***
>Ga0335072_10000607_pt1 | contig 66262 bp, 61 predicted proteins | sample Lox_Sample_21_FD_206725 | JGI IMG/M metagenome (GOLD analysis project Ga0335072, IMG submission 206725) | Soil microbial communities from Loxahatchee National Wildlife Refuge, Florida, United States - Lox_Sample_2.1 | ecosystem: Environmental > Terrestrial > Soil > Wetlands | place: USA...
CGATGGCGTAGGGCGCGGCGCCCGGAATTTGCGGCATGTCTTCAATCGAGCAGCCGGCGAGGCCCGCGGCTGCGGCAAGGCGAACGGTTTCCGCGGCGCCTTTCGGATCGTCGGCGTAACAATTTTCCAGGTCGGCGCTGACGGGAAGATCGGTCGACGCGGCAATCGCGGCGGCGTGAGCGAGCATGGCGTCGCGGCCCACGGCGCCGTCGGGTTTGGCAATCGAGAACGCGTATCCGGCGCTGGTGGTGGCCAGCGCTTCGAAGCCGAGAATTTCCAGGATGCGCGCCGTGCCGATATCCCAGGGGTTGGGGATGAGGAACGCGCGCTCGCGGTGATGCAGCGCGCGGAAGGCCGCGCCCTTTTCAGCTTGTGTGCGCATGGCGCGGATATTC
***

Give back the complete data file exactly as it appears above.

>Ga0335072_10000607_pt1 | contig 66262 bp, 61 predicted proteins | sample Lox_Sample_21_FD_206725 | JGI IMG/M metagenome (GOLD analysis project Ga0335072, IMG submission 206725) | Soil microbial communities from Loxahatchee National Wildlife Refuge, Florida, United States - Lox_Sample_2.1 | ecosystem: Environmental > Terrestrial > Soil > Wetlands | place: USA...
CGATGGCGTAGGGCGCGGCGCCCGGAATTTGCGGCATGTCTTCAATCGAGCAGCCGGCGAGGCCCGCGGCTGCGGCAAGGCGAACGGTTTCCGCGGCGCCTTTCGGATCGTCGGCGTAACAATTTTCCAGGTCGGCGCTGACGGGAAGATCGGTCGACGCGGCAATCGCGGCGGCGTGAGCGAGCATGGCGTCGCGGCCCACGGCGCCGTCGGGTTTGGCAATCGAGAACGCGTATCCGGCGCTGGTGGTGGCCAGCGCTTCGAAGCCGAGAATTTCCAGGATGCGCGCCGTGCCGATATCCCAGGGGTTGGGGATGAGGAACGCGCGCTCGCGGTGATGCAGCGCGCGGAAGGCCGCGCCCTTTTCAGCTTGTGTGCGCATGGCGCGGATATTC